Margery (Jeri) Hamlen

image of arctic painting

In the Arctic, the scale hits you first. Overwhelmed and awestruck, my first works were small, perhaps because one feels so small. But now the awe of all that beauty and magnificence has been replaced by a disquieting fear – a fear of instability, disruption, of something deep and enormous coming undone.

I am grateful for the visits I’ve had to the Far North, especially Baffin Island, Ellesmere Island and deep into Smith Sound on the northwestern coast of Greenland. Will I return? Should I return? I’m not sure - and so I paint.

I grew up in the woods of rural Maine – no stores, no movies, no TV, and certainly no art museums. After my early one-room school education I did eventually find myself in some wonderful art classes. The question I always dreaded, however, was “What were your early art experiences?” As far as I could tell, I didn’t have any.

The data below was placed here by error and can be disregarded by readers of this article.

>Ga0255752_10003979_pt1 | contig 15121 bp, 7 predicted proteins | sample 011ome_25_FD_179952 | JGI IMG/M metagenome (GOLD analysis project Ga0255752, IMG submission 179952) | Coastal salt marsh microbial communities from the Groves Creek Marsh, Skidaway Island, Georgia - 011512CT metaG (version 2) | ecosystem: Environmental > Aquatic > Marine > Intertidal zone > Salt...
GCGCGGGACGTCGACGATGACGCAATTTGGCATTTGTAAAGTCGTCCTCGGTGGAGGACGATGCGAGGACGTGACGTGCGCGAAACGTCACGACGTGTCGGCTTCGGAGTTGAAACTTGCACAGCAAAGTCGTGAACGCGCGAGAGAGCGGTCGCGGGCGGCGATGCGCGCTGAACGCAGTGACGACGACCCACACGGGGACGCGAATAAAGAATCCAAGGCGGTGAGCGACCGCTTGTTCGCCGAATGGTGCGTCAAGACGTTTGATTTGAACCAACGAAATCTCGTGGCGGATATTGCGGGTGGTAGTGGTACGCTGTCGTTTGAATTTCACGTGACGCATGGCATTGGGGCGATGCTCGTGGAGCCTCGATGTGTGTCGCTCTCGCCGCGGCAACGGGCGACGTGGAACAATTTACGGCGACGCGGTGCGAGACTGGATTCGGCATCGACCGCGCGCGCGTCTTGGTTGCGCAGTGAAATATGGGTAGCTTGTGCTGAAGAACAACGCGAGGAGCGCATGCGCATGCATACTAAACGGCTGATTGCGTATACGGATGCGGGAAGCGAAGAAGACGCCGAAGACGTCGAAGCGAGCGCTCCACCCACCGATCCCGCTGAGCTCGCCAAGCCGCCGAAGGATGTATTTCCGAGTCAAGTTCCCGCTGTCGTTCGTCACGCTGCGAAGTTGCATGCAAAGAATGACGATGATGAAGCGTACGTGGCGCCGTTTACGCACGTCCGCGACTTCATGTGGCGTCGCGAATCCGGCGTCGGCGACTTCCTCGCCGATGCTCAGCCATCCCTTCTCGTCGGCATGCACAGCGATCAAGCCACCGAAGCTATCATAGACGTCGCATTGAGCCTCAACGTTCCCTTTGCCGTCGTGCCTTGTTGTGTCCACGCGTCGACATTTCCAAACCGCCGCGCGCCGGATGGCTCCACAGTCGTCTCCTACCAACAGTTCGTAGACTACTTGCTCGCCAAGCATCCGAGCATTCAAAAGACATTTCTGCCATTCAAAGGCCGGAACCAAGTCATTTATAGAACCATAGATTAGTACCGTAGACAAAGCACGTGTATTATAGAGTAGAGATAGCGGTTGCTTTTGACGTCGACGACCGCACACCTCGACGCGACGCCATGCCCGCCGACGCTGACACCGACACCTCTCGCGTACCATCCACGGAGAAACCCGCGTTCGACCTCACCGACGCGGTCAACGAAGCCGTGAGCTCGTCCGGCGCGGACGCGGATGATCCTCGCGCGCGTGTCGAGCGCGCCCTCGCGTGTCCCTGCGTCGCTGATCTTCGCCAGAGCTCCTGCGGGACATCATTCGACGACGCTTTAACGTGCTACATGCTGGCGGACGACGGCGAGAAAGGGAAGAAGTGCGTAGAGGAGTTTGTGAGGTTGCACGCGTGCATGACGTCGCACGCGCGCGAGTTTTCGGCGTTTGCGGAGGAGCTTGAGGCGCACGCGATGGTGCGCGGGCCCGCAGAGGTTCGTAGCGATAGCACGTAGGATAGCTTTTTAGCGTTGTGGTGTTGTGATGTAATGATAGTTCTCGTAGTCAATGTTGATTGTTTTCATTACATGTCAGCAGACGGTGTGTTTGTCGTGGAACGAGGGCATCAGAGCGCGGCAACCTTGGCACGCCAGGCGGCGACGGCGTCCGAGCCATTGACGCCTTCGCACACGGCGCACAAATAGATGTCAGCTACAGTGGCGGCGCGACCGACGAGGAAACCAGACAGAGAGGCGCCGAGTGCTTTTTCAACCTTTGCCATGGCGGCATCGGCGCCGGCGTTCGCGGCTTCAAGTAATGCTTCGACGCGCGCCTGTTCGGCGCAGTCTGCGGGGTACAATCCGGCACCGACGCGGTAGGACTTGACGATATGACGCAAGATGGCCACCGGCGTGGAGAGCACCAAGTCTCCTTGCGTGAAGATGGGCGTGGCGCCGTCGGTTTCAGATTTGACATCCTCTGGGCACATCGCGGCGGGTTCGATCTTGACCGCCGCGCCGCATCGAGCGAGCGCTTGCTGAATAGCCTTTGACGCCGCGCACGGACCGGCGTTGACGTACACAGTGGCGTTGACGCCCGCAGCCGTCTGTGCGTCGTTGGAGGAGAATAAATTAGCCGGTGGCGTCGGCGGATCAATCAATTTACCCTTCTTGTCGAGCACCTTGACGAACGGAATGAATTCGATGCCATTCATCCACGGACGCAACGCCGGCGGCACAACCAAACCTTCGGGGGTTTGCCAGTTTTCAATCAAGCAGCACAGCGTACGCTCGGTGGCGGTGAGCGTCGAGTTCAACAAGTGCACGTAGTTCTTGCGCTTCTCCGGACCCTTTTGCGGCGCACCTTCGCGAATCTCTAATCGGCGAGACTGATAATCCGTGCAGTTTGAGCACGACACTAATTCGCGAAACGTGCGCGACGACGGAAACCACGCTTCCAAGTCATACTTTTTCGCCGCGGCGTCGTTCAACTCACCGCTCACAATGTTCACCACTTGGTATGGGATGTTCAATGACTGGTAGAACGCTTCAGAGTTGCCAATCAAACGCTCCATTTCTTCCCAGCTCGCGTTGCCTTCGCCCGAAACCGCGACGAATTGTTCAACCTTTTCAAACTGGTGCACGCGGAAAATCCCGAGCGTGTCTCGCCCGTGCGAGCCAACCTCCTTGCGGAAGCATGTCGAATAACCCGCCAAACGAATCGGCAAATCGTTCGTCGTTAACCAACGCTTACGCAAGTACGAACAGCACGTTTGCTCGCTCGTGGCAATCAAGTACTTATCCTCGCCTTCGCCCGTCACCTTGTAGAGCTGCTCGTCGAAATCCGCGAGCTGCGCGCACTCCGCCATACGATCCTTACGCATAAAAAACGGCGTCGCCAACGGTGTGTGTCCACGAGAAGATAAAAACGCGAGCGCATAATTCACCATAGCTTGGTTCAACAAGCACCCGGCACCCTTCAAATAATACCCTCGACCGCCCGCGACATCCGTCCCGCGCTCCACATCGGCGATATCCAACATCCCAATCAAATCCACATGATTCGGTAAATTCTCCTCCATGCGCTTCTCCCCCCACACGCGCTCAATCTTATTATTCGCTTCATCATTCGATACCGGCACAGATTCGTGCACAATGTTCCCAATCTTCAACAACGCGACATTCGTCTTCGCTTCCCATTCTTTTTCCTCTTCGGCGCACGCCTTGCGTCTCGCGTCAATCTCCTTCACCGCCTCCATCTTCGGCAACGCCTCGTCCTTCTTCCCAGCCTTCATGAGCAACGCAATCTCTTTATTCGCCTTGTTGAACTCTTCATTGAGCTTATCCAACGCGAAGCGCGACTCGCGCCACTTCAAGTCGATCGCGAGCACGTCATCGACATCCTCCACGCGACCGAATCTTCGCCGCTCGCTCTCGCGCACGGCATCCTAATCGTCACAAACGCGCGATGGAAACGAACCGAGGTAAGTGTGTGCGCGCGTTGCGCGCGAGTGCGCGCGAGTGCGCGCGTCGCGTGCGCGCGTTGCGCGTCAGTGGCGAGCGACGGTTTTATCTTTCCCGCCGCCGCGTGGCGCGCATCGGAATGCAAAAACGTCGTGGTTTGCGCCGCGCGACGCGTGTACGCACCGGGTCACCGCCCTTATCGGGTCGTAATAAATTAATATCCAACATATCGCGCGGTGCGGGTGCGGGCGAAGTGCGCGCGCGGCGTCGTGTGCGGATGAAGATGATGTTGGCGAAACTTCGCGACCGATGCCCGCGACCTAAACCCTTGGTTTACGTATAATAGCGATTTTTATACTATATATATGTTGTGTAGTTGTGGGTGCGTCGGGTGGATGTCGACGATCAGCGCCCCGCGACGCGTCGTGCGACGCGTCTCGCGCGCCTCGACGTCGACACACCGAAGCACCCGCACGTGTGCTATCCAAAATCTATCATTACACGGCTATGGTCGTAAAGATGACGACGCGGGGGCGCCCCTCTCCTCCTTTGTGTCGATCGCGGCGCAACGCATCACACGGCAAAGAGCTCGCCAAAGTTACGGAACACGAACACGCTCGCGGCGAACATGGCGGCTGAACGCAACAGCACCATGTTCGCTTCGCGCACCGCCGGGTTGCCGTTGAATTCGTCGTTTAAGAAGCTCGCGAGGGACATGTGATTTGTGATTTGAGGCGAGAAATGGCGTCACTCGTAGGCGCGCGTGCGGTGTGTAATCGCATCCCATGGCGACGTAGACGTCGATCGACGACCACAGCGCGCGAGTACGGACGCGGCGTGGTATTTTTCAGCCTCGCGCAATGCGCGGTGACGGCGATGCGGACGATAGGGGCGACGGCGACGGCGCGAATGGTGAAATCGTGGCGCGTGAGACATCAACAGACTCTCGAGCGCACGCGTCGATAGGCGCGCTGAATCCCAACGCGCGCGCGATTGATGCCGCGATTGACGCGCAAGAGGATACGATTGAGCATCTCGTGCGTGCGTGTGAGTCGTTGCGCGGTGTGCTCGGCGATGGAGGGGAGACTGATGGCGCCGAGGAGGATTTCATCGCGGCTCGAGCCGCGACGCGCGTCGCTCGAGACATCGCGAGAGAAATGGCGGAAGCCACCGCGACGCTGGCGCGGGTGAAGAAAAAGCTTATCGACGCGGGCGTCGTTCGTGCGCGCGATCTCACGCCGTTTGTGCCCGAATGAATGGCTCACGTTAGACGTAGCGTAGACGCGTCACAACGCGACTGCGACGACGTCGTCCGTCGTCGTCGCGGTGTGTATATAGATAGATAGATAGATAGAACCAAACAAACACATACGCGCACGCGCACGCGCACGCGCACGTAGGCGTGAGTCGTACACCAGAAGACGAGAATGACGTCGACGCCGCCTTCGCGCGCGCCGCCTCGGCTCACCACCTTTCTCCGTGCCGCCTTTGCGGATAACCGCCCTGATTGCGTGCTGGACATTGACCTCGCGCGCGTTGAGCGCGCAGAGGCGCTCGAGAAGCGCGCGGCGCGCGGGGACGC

But at MassArt, in my late 40’s, we spent a lot of time examining our sources, why one person’s work is so different from another’s, and I finally understood that I had had early art experiences but that they had happened outdoors.

My earliest art experiences were not working the tiresome coloring books provided by my mother. Rather they were happening as I lay on the ground watching ants on summer afternoons and gazing up at the Big Dipper and the Milky Way on cold winter nights. As a child I was captivated by the intimacy of “up close” and drawn to the mystery of “far away.”

I left Maine when I was 13 but returned when I was 23, this time to Islesboro where I found not only the woods of my childhood, but also the sea!

Website address: Margery Hamlen
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